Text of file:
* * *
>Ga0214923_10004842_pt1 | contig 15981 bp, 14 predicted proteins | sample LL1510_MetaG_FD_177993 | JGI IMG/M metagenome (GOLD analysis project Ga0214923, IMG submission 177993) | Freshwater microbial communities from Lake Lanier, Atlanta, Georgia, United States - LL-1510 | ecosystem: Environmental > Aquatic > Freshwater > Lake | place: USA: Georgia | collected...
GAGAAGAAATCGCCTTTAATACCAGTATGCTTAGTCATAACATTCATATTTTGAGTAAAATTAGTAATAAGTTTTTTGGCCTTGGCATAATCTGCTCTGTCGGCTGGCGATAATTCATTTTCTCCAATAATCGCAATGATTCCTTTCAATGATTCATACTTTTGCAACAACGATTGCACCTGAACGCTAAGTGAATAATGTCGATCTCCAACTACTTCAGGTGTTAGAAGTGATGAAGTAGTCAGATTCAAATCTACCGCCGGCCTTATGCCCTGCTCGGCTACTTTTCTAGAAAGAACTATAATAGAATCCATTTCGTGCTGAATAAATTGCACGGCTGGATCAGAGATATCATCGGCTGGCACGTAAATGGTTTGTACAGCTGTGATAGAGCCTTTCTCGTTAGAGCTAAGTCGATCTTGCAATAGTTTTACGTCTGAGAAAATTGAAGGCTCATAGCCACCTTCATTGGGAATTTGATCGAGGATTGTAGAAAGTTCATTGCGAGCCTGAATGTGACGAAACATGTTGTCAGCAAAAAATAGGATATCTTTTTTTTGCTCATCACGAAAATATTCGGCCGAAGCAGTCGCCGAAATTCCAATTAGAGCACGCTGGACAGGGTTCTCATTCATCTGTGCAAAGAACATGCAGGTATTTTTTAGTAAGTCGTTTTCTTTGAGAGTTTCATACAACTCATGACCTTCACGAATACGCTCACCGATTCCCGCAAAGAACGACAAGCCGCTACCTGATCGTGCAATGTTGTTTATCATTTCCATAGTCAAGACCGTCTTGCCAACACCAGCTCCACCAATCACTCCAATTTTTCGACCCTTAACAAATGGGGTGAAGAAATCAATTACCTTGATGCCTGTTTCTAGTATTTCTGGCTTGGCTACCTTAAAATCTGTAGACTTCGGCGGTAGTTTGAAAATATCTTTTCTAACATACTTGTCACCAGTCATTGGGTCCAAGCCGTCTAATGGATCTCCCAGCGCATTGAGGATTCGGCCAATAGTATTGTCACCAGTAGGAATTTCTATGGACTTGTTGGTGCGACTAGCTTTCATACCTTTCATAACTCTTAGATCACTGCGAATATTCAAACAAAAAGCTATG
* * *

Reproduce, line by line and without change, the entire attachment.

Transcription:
>Ga0214923_10004842_pt1 | contig 15981 bp, 14 predicted proteins | sample LL1510_MetaG_FD_177993 | JGI IMG/M metagenome (GOLD analysis project Ga0214923, IMG submission 177993) | Freshwater microbial communities from Lake Lanier, Atlanta, Georgia, United States - LL-1510 | ecosystem: Environmental > Aquatic > Freshwater > Lake | place: USA: Georgia | collected...
GAGAAGAAATCGCCTTTAATACCAGTATGCTTAGTCATAACATTCATATTTTGAGTAAAATTAGTAATAAGTTTTTTGGCCTTGGCATAATCTGCTCTGTCGGCTGGCGATAATTCATTTTCTCCAATAATCGCAATGATTCCTTTCAATGATTCATACTTTTGCAACAACGATTGCACCTGAACGCTAAGTGAATAATGTCGATCTCCAACTACTTCAGGTGTTAGAAGTGATGAAGTAGTCAGATTCAAATCTACCGCCGGCCTTATGCCCTGCTCGGCTACTTTTCTAGAAAGAACTATAATAGAATCCATTTCGTGCTGAATAAATTGCACGGCTGGATCAGAGATATCATCGGCTGGCACGTAAATGGTTTGTACAGCTGTGATAGAGCCTTTCTCGTTAGAGCTAAGTCGATCTTGCAATAGTTTTACGTCTGAGAAAATTGAAGGCTCATAGCCACCTTCATTGGGAATTTGATCGAGGATTGTAGAAAGTTCATTGCGAGCCTGAATGTGACGAAACATGTTGTCAGCAAAAAATAGGATATCTTTTTTTTGCTCATCACGAAAATATTCGGCCGAAGCAGTCGCCGAAATTCCAATTAGAGCACGCTGGACAGGGTTCTCATTCATCTGTGCAAAGAACATGCAGGTATTTTTTAGTAAGTCGTTTTCTTTGAGAGTTTCATACAACTCATGACCTTCACGAATACGCTCACCGATTCCCGCAAAGAACGACAAGCCGCTACCTGATCGTGCAATGTTGTTTATCATTTCCATAGTCAAGACCGTCTTGCCAACACCAGCTCCACCAATCACTCCAATTTTTCGACCCTTAACAAATGGGGTGAAGAAATCAATTACCTTGATGCCTGTTTCTAGTATTTCTGGCTTGGCTACCTTAAAATCTGTAGACTTCGGCGGTAGTTTGAAAATATCTTTTCTAACATACTTGTCACCAGTCATTGGGTCCAAGCCGTCTAATGGATCTCCCAGCGCATTGAGGATTCGGCCAATAGTATTGTCACCAGTAGGAATTTCTATGGACTTGTTGGTGCGACTAGCTTTCATACCTTTCATAACTCTTAGATCACTGCGAATATTCAAACAAAAAGCTATG